How Smoking Can Harm Your Vision


Though the number of smokers in the U.K. is at an all-time low, there are around one in six adults that light up on a daily basis. While most people are aware that smoking can have a severe effect on physical health, from heart disease to lung cancer, not everyone knows just how much of an impact regular smoking can have on vision. Here are a few of the ways that cigarettes can affect overall eye health.

Macular Degeneration

No matter how healthy you are, you're bound to experience some degree of macular degeneration as you age. As we age, our sight starts to fail due to fatty deposits behind the eye, or blood vessels leaking under the retina. This causes scar tissue to form, which can impair both long- and short-distance vision.
Smoking speeds up the process of macular degeneration, resulting in premature loss of sight. Smokers are about three to four times more likely to experience macular degeneration in the course of their lifetime, while secondhand smoke almost doubles the risk.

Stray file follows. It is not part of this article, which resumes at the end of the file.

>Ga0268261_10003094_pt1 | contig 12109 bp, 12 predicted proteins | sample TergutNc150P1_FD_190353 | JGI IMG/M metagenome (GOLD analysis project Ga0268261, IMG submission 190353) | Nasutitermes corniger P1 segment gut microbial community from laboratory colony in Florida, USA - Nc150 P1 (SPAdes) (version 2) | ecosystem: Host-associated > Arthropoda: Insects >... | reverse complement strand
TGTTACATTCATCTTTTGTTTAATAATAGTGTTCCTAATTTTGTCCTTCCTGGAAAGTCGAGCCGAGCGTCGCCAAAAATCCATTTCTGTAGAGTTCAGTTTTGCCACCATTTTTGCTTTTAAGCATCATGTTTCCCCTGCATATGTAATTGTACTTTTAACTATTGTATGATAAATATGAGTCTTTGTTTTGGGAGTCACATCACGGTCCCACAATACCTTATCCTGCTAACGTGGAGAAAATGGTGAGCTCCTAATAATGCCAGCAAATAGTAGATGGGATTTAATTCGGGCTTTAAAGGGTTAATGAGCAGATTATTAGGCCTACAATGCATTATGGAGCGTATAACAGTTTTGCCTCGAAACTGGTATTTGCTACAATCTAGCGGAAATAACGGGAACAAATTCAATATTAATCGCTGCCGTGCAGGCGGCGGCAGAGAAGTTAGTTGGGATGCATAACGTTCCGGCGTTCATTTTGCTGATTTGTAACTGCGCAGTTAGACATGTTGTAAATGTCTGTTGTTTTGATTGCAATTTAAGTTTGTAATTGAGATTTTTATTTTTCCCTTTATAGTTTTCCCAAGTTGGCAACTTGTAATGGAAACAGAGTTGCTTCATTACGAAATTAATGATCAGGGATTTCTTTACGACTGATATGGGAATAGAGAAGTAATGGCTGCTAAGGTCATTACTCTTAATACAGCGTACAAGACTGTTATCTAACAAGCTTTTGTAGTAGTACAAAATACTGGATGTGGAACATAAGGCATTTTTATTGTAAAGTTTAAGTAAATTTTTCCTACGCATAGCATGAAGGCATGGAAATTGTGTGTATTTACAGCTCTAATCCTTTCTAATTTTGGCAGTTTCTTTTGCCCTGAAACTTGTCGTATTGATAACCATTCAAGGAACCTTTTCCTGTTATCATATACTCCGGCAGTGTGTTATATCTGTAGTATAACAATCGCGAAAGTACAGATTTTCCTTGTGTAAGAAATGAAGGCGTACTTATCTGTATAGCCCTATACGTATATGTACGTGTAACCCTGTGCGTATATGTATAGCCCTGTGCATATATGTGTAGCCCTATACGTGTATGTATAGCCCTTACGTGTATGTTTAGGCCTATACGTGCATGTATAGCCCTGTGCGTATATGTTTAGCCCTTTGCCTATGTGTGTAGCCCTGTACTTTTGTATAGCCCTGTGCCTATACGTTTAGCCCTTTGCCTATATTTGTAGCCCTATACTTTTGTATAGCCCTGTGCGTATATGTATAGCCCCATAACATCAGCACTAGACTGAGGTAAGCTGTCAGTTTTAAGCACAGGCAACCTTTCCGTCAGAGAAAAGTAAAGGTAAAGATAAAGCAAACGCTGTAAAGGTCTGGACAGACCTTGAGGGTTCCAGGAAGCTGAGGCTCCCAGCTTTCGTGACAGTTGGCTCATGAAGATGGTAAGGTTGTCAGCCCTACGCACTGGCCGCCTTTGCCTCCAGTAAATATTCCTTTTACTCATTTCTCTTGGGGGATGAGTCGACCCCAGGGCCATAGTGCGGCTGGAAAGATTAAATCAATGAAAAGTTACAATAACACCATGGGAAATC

Cataracts

Cataracts are another condition associated with age, with an estimated 30% of people 65 years or older having a cataract in one or both eyes. While most people don't develop cataracts until their senior years, smoking can speed up the process and result in premature loss of eyesight. Having cataracts clouds the eye's lens, making everyday activities such as driving difficult and severely impacting independence and quality of life.

Glaucoma

Age and thyroid problems are two of the biggest risk factors when it comes to glaucoma, but smoking can also increase the likelihood of developing the condition. Increased pressure within the eye slowly kills cells in the optic nerve, resulting in a loss of vision. The onset is usually very slow, meaning that many people don't know that they have glaucoma until more serious symptoms start showing themselves.

Diabetic Retinopathy

Choosing to give up smoking will reduce your chances of developing diabetes. In addition to the risk of heart disease, stroke, kidney disease, and nerve damage, diabetes can also take a toll on vision. Diabetic retinopathy involves the breakdown of small blood vessels in the eye, causing irreversible damage.

Smoking doesn't just affect the lungs. Every organ in the body suffers from excessive nicotine consumption, from the lungs to the eyes. Cutting back on or quitting smoking can help you to maintain your vision and lead a longer, healthier, and happier lifestyle.